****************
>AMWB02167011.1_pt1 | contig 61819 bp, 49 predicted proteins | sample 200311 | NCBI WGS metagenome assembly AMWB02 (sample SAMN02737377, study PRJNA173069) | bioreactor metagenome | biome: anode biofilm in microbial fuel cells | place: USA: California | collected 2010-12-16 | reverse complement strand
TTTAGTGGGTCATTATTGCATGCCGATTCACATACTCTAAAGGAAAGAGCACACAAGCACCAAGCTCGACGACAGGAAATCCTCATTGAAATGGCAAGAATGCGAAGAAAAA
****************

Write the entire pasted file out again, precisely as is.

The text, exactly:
>AMWB02167011.1_pt1 | contig 61819 bp, 49 predicted proteins | sample 200311 | NCBI WGS metagenome assembly AMWB02 (sample SAMN02737377, study PRJNA173069) | bioreactor metagenome | biome: anode biofilm in microbial fuel cells | place: USA: California | collected 2010-12-16 | reverse complement strand
TTTAGTGGGTCATTATTGCATGCCGATTCACATACTCTAAAGGAAAGAGCACACAAGCACCAAGCTCGACGACAGGAAATCCTCATTGAAATGGCAAGAATGCGAAGAAAAA